His current focus is advancing development of the COVID-19 vaccine by using technologies that include nucleic acids, adjuvanted recombinant proteins and viral vectors, among others, by partnering with academia, industry partners and other stakeholders. Prior to joining CEPI, he was mostly engaged as a consultant and medical advisor, including working on clinical trial protocol development for COVID-19 therapeutics for biotechnology companies and in vaccine and blood transfusion safety surveillance for the FDA.
Outside of his research and consulting work, Dr. da Costa serves as the IDSA’s representative for the Ad Council and COVID Collaborative’s COVID-19 Vaccine Education Initiative to address vaccine hesitancy among minority groups. A member of the IDSA’s George W. Counts Memorial Minority Interest Group, he is passionate about reducing inequities in health care delivery.
“I am involved with the IDSA and IDSA Foundation because I feel a responsibility to facilitate and encourage raising awareness of the importance of working toward more equitable health care among future ID physicians, and also on the important role ID-trained physicians can play in bringing research innovations to the clinic to help combat infectious disease epidemics and pandemics, such as COVID-19, that may have devastating effects,” said Dr. da Costa.
He is also passionate about mentorship. As a volunteer for the MiOra Foundation, he develops policies and gives motivational talks to high school and college STEM students from underserved communities, many of whom plan on future careers in health care.
“Having roots in The Gambia, one of the smallest countries in Africa, I was inspired to pursue a career in infectious diseases, including tropical medicine. After high school and medical school, I returned to the United Kingdom, which is where I was born and spent the first decade of my life, to study for a Master’s degree in Clinical Tropical Medicine and later a PhD degree in Immunology, both at the London School of Hygiene and Tropical Medicine,” said Dr. da Costa. “Therefore, I am passionate about helping and encouraging students of all backgrounds to reach their untapped potential and chase their dreams.”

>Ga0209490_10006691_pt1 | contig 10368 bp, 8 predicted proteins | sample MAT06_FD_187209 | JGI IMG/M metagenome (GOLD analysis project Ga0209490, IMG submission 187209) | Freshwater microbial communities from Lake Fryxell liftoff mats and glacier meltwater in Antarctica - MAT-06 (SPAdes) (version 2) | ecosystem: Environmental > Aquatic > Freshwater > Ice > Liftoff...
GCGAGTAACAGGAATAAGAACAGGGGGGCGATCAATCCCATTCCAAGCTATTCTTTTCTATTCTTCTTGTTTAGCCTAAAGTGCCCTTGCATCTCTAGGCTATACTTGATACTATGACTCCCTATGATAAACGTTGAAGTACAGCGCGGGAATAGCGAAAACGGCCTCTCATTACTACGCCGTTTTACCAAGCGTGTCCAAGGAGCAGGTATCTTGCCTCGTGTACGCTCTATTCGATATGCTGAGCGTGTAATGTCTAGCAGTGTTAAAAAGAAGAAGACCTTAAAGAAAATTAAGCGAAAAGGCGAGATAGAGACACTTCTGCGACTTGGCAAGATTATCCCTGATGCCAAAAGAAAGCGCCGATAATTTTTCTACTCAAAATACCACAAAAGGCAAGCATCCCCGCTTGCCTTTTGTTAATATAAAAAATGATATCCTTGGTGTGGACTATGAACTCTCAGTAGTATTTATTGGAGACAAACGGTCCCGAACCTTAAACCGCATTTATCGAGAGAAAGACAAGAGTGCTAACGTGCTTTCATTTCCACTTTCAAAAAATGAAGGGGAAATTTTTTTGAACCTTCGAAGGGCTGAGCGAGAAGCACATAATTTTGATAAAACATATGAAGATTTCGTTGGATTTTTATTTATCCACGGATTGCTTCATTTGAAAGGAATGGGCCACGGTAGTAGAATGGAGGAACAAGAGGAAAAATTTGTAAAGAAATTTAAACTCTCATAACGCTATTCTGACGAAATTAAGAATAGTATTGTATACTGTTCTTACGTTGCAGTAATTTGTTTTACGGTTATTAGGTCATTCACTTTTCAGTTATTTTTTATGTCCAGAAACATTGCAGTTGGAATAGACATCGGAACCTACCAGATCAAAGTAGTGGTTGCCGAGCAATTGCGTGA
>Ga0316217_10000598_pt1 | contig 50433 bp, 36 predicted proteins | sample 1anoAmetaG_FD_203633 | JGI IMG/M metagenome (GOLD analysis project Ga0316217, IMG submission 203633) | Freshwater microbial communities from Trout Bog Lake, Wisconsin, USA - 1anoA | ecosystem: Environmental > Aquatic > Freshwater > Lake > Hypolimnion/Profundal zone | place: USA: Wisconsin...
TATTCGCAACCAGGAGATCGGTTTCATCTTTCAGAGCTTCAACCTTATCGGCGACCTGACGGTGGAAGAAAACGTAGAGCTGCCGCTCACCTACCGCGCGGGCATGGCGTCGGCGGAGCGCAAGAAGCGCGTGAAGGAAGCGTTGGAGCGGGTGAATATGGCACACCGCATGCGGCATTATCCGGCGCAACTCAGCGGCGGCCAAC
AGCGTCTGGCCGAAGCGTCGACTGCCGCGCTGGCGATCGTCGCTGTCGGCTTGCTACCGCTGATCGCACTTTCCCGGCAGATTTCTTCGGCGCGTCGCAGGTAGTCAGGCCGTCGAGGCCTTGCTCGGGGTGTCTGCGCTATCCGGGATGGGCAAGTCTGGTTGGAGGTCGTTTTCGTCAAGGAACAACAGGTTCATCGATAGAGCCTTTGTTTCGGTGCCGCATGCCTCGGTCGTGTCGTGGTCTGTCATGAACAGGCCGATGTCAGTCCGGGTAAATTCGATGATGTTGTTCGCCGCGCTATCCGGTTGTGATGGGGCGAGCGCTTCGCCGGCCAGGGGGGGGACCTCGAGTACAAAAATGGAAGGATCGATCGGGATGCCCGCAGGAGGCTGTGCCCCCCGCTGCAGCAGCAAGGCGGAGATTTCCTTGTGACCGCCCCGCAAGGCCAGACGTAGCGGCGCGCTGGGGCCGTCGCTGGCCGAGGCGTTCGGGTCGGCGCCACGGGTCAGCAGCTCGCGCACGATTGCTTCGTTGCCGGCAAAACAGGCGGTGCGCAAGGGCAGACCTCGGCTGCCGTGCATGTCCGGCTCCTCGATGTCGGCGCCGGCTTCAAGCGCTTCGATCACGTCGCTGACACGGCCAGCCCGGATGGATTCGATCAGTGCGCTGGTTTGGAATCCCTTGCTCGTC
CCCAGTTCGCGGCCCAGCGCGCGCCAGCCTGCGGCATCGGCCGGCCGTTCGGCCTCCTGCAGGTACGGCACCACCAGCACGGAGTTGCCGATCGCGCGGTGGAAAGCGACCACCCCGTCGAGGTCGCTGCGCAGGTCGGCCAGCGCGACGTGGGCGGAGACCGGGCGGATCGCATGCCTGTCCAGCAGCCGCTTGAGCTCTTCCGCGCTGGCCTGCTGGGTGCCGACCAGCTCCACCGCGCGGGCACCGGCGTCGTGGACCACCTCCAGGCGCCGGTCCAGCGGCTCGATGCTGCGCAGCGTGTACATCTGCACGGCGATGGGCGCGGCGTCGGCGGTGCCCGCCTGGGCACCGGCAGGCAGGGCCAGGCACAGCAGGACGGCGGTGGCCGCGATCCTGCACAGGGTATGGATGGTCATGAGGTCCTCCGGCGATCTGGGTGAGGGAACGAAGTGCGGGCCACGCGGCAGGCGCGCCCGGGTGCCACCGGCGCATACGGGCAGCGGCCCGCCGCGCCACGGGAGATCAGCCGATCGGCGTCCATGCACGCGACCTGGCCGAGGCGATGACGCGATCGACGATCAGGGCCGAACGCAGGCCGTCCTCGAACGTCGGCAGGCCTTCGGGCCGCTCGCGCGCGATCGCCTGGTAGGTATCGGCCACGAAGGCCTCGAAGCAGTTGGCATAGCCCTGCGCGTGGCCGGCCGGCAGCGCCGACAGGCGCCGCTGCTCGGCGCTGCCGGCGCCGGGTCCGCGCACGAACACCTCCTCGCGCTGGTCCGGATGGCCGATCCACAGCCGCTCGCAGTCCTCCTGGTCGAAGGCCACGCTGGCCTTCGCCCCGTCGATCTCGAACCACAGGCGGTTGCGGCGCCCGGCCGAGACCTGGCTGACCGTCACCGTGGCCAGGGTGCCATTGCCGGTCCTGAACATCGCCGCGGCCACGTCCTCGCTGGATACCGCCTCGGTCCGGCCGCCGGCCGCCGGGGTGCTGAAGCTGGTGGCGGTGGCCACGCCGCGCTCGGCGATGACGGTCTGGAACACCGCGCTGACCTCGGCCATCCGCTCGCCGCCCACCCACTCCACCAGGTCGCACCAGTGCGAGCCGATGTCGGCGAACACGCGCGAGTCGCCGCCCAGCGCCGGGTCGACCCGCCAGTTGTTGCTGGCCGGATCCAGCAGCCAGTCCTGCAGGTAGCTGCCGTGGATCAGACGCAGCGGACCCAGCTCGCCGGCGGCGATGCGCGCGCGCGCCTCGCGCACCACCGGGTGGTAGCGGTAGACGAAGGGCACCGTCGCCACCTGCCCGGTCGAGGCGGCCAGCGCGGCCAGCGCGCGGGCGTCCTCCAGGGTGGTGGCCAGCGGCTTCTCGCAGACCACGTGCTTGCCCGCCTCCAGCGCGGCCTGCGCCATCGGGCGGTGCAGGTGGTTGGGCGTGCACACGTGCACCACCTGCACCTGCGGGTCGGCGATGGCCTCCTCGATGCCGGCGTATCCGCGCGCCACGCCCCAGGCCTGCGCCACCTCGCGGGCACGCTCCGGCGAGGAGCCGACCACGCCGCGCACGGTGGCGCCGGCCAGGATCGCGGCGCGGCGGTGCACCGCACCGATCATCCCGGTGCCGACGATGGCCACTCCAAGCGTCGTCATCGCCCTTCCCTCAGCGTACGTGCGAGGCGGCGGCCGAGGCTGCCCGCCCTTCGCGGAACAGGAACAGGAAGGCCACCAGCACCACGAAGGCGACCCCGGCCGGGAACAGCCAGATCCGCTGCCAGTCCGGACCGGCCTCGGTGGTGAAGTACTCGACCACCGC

Dr. da Costa encourages anyone seeking a career in health care to consider working in clinical research in addition to clinical practice.
“Beyond the revolving door of clinical practice, a career in clinical research and development opens up a wealth of opportunities to have an even greater impact on human health” said Dr. da Costa. “The field of infectious diseases is exciting, unpredictable and layered with challenges that sometimes require heroic efforts from a diverse group of scientists and clinicians alike.”
For more COVID-19 stories from the front lines, check out our latest annual report.